It is not permissible to oppress anyone, especially women, children, old people, the sick or the wounded. Women’s honour and chastity are to be respected under all circumstances. The hungry person must be fed, the naked clothed and the wounded or diseased treated medically irrespective of whether they belong to the Islamic community of are from among its enemies.
    When we speak of human rights in Islam we really mean that these rights have been granted by God; they have not been granted by any king or by any legislative assembly. The rights granted by the kings or the legislative assemblies can also be withdrawn in the same manner in which they are conferred. The same is the case with the rights accepted and recognised by the dictators. They can confer them when they please and withdraw them when they wish; and they can openly violate them when they like. But since in Islam human rights have been conferred by God, no legislative assembly in the world or any government on earth has the right or authority to make any amendment or change in the rights conferred by God. No one has the right to abrogate them. Nor are they basic human rights which are conferred on paper for the sake of show and exhibition and denied in actual life when the show is over. Nor are they like philosophical concepts which have no sanctions behind them.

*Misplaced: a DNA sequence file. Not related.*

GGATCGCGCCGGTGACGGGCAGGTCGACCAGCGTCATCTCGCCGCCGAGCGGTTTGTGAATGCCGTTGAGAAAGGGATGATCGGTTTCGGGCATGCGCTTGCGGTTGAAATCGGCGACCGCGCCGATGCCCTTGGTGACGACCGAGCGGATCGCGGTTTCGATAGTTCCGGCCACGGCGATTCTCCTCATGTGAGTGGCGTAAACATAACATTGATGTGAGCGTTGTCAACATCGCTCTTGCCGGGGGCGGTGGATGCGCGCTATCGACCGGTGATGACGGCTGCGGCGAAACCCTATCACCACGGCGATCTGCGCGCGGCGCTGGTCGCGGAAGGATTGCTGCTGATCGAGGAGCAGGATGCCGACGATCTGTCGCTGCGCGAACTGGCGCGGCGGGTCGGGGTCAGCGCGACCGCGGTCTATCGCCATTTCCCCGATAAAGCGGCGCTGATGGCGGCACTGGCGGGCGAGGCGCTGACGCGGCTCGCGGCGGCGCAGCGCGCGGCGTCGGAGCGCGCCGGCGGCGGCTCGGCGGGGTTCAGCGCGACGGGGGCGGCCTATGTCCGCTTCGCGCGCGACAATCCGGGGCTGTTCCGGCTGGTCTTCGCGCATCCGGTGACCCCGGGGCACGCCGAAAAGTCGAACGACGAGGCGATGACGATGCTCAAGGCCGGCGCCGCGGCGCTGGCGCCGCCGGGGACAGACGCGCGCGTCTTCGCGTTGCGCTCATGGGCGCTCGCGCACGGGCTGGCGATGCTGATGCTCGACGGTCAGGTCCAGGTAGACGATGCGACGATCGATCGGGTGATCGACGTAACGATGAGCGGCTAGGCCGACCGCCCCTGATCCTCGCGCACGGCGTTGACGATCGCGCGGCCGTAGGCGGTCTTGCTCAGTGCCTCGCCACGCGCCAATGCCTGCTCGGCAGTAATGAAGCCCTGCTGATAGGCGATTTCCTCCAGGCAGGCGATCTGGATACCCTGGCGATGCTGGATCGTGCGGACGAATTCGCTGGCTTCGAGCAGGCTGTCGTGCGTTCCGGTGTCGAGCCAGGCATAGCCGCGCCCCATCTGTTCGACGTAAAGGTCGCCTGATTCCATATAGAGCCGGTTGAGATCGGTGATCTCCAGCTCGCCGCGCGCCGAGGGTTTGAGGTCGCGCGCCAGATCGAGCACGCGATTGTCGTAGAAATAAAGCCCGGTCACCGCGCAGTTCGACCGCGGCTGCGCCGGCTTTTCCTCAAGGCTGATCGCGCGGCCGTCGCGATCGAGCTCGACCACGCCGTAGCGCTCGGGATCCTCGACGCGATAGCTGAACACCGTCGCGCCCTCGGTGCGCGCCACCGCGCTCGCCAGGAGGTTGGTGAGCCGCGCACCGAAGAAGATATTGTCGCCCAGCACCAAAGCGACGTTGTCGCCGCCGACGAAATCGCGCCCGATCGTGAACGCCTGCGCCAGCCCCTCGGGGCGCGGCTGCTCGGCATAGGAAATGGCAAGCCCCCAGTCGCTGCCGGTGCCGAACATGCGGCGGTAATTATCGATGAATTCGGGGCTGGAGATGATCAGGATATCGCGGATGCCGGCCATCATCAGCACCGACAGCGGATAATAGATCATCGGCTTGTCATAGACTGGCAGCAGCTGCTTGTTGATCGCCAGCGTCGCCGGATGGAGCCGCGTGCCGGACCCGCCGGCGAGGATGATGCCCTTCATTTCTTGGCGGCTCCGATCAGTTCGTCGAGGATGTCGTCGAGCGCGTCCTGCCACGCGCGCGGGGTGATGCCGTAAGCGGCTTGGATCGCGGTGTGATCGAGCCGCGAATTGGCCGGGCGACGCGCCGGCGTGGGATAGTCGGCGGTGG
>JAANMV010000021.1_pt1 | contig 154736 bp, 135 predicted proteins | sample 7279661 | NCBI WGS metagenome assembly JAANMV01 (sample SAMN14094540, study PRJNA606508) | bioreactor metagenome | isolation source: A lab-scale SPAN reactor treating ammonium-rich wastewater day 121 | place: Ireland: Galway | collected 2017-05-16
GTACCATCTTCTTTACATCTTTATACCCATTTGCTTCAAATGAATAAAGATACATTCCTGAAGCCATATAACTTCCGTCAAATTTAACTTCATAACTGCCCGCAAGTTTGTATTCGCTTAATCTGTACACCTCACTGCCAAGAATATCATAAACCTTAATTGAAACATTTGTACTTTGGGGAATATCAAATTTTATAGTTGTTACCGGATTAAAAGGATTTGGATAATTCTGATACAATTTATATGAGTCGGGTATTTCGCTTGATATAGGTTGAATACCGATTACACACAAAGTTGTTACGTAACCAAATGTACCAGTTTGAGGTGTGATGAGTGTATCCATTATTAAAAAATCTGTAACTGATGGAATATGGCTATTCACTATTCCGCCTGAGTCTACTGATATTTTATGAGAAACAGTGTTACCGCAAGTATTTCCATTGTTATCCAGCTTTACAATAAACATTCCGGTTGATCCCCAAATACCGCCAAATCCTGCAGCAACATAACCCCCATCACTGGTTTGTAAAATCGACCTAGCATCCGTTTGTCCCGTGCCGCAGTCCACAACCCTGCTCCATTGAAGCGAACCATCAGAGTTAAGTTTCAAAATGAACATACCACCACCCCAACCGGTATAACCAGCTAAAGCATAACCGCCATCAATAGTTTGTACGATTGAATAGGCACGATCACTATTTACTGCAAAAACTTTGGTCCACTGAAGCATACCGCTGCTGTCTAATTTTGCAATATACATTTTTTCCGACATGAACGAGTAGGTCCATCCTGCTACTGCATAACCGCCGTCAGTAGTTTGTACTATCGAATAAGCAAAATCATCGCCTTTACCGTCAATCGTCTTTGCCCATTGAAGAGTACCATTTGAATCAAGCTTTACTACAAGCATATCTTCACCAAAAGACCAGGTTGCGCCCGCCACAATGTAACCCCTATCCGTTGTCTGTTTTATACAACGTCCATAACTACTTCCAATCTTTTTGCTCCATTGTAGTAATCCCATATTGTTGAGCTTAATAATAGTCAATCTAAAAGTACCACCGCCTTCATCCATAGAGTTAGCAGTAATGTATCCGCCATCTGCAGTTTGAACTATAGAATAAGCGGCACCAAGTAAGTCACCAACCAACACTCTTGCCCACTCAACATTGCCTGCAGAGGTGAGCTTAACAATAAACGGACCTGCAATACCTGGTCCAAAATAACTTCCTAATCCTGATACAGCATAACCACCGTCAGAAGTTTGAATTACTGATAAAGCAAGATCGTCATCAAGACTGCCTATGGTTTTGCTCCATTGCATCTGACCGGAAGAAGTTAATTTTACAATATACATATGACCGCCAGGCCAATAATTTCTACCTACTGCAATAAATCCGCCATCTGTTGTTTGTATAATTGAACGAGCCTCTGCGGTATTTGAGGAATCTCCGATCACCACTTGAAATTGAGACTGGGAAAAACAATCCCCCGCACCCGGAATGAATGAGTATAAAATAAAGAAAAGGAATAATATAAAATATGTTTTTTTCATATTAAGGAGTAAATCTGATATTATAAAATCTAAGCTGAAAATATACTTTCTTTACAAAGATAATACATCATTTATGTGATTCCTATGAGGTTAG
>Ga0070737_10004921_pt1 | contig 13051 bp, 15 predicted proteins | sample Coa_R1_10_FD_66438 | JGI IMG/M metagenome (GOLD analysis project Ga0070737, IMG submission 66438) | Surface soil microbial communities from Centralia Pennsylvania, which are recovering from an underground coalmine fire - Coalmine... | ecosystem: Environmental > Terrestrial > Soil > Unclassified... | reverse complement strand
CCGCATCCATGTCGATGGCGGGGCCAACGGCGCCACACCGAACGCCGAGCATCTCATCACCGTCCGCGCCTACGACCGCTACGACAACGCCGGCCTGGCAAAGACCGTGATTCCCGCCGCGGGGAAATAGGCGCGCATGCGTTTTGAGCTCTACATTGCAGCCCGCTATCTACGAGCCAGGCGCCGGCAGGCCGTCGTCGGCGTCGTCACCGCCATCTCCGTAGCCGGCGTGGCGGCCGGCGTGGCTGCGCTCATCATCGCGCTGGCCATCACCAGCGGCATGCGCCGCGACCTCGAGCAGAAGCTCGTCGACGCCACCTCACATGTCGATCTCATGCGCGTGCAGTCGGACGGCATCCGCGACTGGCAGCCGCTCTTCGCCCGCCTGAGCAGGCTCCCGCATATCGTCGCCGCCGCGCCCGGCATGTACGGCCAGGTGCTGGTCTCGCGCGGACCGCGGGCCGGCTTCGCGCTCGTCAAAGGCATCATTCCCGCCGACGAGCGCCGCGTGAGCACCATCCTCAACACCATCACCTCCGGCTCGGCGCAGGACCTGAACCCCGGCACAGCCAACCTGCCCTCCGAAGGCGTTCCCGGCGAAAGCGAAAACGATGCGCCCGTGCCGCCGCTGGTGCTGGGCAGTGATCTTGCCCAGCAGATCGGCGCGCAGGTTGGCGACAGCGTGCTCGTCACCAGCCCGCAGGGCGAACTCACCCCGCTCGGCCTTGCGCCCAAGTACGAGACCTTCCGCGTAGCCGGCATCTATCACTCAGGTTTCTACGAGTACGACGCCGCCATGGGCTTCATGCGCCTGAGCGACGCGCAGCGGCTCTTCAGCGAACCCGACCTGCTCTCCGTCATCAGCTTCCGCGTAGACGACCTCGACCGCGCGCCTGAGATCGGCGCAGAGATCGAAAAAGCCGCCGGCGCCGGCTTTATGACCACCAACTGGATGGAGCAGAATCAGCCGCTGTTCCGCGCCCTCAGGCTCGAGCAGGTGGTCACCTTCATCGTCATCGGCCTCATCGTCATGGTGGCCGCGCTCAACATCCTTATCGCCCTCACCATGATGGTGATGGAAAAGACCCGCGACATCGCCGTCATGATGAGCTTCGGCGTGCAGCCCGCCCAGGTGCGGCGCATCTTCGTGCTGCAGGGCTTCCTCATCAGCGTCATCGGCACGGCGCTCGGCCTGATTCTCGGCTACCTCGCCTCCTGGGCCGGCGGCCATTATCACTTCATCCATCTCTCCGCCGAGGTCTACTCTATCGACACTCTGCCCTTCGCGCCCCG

Rights sanctioned by God are applicable to every one. They are a part parcel of the Islamic Faith. Every Muslim will have to accept, recognise and enforce them. If they fail to enforce them, and start denying the rights that have been guaranteed by God or make amendments and changes in them, or practically violate them while paying lip service to them , the verdict of the Holy Quran for such government is clear and unequivocal: “..if any do fail to judge by (the light of) what Allah hath revealed they are (no better than) unbelievers” (The Holy Quran 5:44).

    Human Rights in an Islamic State:

    1-Security of life and property
    In the address which the Prophet delivered on the occasion of the Farewell Pilgrimage, he said: “You lives and properties are forbidden to one another till you meet your Lord on the Day of Resurrection”. The Prophet has also said about the dhimmis ( the non-Muslim citizens of the Muslim State): “One who kills a man under covenant (i.e.) dhimmis will not even smell the fragrance of Paradise”.